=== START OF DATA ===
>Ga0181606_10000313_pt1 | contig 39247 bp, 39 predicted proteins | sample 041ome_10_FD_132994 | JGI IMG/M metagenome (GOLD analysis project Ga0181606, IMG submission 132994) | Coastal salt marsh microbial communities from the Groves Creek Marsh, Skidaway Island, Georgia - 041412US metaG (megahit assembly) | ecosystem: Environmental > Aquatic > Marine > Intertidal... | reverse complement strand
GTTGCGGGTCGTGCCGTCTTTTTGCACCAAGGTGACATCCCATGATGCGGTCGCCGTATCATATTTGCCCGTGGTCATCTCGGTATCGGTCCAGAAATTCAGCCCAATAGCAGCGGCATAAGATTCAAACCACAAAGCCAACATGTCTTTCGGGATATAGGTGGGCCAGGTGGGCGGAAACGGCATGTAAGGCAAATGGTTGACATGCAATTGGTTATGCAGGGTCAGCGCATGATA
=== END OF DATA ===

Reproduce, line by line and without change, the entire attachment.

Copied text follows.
>Ga0181606_10000313_pt1 | contig 39247 bp, 39 predicted proteins | sample 041ome_10_FD_132994 | JGI IMG/M metagenome (GOLD analysis project Ga0181606, IMG submission 132994) | Coastal salt marsh microbial communities from the Groves Creek Marsh, Skidaway Island, Georgia - 041412US metaG (megahit assembly) | ecosystem: Environmental > Aquatic > Marine > Intertidal... | reverse complement strand
GTTGCGGGTCGTGCCGTCTTTTTGCACCAAGGTGACATCCCATGATGCGGTCGCCGTATCATATTTGCCCGTGGTCATCTCGGTATCGGTCCAGAAATTCAGCCCAATAGCAGCGGCATAAGATTCAAACCACAAAGCCAACATGTCTTTCGGGATATAGGTGGGCCAGGTGGGCGGAAACGGCATGTAAGGCAAATGGTTGACATGCAATTGGTTATGCAGGGTCAGCGCATGATA